Alberta operates remarkably inefficient health-care system with huge price tag
Diagnostic imaging technologies including MRI machines and CT scanners play a critical role in the efficient functioning of any health-care system. Physicians rely on such technologies to diagnose illness and injury, accurately prescribe treatments and prioritize patients according to medical necessity. But according to a recent report by Alberta’s auditor general, Albertans often can’t access these critical diagnostic tests, even within generous government timelines.
For example, between 2014 and 2019, wait times exceeded targets for exams of varying priority 25 per cent to 70 per cent of the time. In fact, provincial wait times exceeded targets for all five years under observation (with the sole exception of CT scans for lower priority patients in 2015). Notably, the targeted benchmarks (which the province is failing to achieve) are themselves considerably long in some cases—three months for lower-priority MRI scans, for example. And yet, an estimated 70 per cent of patients were unable to get treated even within such a generous benchmark.
Moreover, over the last five years the wait list for CT exams grew by 213 per cent, and by 40 per cent for MRI exams between 2015 and 2020. In March 2020, the total CT exam wait lists sat at 60,000 while the MRI wait list sat at 66,000.
The report echoes findings from another recent survey by the Fraser Institute showing that Alberta had the longest wait times for CT and MRI scans in Canada. Specifically, in 2020, Albertans could expect to wait 14 weeks for a CT scan and 26 for an MRI—significantly longer than the national averages of 5.4 weeks and 11.1 weeks, respectively. These waits are not just due to pandemic related delays, as Alberta also reported the longest wait times for CT scans and the third-longest for MRI exams in 2019.
It’s important to remember that, much like the long waits Canadians have come to expect for surgical care, these excessive waits for diagnostic scans are not benign. Unreasonably long waits for exams can worsen patient outcomes and have significant economic consequences for individuals and families as patients are forced to temporarily exit the workforce while waiting for care. A recent report by the Conference Board of Canada estimates that excessive wait times for CT and MRI scans cost the economy $3.54 billion in 2017. Notably, Albertan’s faced the largest per-patient costs of excessive waits for both CT scans ($5,508) and MRI’s ($7,601)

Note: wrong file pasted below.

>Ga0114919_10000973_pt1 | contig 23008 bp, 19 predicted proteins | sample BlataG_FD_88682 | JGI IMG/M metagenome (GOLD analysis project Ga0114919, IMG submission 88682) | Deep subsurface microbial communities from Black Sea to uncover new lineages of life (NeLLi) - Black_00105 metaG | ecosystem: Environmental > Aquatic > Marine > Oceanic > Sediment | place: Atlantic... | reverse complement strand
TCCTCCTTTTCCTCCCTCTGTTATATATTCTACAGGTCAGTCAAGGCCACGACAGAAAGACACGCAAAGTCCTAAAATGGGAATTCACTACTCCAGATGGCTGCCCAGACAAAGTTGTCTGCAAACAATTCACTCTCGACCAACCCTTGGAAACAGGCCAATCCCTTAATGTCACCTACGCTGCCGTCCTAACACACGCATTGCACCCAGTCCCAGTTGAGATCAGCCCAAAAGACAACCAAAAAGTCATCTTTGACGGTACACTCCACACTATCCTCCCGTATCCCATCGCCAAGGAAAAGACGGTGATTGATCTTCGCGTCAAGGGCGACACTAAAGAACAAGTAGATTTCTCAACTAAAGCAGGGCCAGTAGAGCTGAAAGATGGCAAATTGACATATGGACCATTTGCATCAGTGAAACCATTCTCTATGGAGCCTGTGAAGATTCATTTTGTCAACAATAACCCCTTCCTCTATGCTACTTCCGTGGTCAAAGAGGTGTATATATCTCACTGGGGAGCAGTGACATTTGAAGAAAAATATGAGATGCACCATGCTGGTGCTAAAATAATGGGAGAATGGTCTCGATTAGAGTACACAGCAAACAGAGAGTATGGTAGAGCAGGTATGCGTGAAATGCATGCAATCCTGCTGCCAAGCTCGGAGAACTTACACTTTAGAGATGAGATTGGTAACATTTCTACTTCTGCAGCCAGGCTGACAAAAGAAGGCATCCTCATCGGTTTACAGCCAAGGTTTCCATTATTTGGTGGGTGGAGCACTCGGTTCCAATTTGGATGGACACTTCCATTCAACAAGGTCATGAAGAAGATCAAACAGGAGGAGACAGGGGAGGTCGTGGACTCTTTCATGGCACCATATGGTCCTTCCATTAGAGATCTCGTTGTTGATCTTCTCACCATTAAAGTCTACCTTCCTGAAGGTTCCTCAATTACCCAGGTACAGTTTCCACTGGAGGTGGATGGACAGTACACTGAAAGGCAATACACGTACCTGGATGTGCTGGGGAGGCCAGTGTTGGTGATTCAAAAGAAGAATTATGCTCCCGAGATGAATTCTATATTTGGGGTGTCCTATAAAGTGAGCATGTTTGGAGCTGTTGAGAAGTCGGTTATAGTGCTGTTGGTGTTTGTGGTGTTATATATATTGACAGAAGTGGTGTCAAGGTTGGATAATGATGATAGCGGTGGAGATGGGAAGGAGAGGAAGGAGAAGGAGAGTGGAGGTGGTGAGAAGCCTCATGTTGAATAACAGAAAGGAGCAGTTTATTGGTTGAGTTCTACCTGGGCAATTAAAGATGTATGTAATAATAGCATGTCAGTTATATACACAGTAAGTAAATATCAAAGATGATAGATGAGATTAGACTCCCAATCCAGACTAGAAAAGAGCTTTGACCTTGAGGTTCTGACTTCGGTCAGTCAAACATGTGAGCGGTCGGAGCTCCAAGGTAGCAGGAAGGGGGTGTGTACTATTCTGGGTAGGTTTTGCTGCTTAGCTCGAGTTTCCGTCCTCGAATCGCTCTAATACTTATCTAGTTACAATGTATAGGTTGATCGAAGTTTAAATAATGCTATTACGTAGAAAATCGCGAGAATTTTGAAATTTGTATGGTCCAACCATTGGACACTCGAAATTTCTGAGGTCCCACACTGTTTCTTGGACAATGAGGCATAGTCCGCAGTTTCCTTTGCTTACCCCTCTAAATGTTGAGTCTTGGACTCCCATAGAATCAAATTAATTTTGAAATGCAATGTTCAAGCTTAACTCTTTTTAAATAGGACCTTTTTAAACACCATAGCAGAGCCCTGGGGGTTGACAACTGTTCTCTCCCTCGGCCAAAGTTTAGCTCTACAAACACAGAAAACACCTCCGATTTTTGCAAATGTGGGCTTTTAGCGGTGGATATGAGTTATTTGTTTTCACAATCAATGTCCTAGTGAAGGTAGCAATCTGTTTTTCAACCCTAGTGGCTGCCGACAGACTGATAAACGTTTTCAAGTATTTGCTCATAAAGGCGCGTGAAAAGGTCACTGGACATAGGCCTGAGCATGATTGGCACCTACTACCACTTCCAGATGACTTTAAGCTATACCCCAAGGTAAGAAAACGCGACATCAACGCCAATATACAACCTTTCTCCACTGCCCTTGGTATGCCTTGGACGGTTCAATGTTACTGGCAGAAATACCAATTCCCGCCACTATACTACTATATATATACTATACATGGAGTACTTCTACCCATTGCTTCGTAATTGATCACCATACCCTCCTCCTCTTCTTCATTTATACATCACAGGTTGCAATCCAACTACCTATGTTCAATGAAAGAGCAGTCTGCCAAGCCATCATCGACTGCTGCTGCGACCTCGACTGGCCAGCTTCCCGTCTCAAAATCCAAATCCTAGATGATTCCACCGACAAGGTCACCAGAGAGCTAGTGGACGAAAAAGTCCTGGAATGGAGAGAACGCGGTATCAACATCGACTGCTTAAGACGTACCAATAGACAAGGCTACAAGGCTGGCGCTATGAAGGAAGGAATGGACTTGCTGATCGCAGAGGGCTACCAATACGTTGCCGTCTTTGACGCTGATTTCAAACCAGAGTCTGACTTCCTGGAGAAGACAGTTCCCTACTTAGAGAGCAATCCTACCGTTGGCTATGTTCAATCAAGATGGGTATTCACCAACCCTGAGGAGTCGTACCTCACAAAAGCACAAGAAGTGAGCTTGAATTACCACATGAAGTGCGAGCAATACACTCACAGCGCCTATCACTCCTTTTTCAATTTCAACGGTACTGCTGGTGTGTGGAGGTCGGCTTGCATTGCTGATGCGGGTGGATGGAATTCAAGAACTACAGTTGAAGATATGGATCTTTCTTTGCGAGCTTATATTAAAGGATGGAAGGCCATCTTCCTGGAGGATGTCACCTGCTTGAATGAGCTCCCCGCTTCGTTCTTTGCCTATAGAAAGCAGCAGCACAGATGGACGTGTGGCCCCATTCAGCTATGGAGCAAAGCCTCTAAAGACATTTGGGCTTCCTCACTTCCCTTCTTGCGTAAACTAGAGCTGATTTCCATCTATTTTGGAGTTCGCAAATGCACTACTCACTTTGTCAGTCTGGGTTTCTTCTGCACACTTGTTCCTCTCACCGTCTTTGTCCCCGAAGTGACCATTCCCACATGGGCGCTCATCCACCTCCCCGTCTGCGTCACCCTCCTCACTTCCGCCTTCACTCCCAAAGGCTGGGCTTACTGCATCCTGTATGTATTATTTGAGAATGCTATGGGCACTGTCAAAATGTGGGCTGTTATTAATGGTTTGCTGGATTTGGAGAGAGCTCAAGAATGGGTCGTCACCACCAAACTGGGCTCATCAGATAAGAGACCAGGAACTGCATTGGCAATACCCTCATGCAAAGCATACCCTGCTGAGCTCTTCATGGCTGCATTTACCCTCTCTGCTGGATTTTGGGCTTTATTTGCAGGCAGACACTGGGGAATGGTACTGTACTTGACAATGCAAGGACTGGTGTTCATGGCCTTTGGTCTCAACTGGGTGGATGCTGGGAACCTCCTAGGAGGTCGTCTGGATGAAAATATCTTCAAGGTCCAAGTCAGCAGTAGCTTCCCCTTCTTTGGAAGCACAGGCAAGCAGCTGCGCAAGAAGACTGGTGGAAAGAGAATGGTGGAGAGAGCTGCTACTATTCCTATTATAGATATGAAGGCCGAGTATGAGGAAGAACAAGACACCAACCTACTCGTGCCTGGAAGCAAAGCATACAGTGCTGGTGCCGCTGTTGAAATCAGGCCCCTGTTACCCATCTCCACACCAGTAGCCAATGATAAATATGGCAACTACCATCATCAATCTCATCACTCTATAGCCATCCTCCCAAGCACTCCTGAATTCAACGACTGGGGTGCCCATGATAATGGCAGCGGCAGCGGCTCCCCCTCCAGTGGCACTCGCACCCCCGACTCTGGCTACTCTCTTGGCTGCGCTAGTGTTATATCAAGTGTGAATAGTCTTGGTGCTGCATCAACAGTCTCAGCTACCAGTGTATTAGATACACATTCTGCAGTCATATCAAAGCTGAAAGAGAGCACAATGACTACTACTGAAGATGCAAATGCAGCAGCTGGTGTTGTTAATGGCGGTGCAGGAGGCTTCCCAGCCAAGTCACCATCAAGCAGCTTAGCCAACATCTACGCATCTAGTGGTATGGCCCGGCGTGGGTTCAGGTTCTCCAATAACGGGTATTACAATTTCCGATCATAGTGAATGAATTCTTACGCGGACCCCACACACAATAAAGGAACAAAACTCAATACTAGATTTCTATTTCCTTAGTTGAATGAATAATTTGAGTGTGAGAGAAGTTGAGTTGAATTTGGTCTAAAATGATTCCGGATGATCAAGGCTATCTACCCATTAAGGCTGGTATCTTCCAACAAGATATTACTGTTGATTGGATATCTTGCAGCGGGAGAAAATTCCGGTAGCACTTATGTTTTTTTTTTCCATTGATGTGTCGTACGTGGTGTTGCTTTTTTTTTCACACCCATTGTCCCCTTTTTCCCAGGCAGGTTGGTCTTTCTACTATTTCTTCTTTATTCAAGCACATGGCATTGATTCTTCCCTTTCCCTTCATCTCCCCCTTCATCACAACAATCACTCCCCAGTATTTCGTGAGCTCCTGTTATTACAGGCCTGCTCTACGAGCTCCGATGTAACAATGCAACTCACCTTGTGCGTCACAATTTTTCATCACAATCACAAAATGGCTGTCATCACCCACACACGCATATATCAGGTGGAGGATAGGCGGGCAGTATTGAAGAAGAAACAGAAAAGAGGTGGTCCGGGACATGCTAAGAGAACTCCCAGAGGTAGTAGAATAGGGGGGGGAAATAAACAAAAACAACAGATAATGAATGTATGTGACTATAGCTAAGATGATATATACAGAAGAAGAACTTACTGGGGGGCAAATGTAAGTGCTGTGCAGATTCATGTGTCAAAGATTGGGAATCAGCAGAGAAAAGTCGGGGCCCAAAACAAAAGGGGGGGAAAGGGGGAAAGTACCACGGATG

There are several explanations for these long wait times.
The most obvious is the relative availability of health-care resources. As we’ve noted for several years, Canada has some of the lowest availability of diagnostic technology in the OECD, while being a middling to low performer when producing CT and MRI exams. Unfortunately, Alberta is one of the poorest performers domestically for CT and MRI availability per million population (9th and 6th out of 10 respectively) and at producing exams per 1,000 population (10th and 8th out of 10 respectively).
Worse, data suggest the health-care system doesn’t use its existing machine capacity efficiently. While the auditor general report estimates Alberta had the capacity to perform more than 1.3 million CT and nearly 350,000 MRI exams in 2018-2019, only 419,000 CT and 201,000 MRI exams were actually performed in 2019. This means Alberta is only reaching 33 per cent and 58 per cent of it’s current CT and MRI capacity. To top it all off, the report cites data indicating a poor track record of prioritizing patients for the few diagnostic tests that are provided, with an estimated 30 per cent of patients with lower back pain (without red flags) reportedly undergoing at least one unnecessary X-ray, CT or MRI scan.
To be clear, the scarce availability and utilization of resources is not the result of inadequate funding. In 2018, after adjusting for age, Canada ranked 7th out of 28 high-income universal health-care countries for health-care spending per capita. That same year, Alberta ranked as the second-highest health spender per capita in the country. In other words, Alberta’s provincial government operates a remarkably inefficient health-care system with a world-class price tag for taxpayers.
Timely diagnosis and appropriate prioritization remain crucial for quality care for patients. Unfortunately, the recent report by Alberta’s auditor general confirms that wait times for medically necessary diagnostic care are longer than provincial benchmarks and have grown steadily over time.
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